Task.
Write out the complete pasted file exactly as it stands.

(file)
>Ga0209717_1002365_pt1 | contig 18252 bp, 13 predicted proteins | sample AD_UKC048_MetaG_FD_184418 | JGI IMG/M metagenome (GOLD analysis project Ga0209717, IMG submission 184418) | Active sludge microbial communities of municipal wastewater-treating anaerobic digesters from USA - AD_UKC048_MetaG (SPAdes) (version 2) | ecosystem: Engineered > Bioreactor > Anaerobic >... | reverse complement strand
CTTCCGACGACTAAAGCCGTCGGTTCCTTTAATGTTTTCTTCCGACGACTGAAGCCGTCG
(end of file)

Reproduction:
>Ga0209717_1002365_pt1 | contig 18252 bp, 13 predicted proteins | sample AD_UKC048_MetaG_FD_184418 | JGI IMG/M metagenome (GOLD analysis project Ga0209717, IMG submission 184418) | Active sludge microbial communities of municipal wastewater-treating anaerobic digesters from USA - AD_UKC048_MetaG (SPAdes) (version 2) | ecosystem: Engineered > Bioreactor > Anaerobic >... | reverse complement strand
CTTCCGACGACTAAAGCCGTCGGTTCCTTTAATGTTTTCTTCCGACGACTGAAGCCGTCG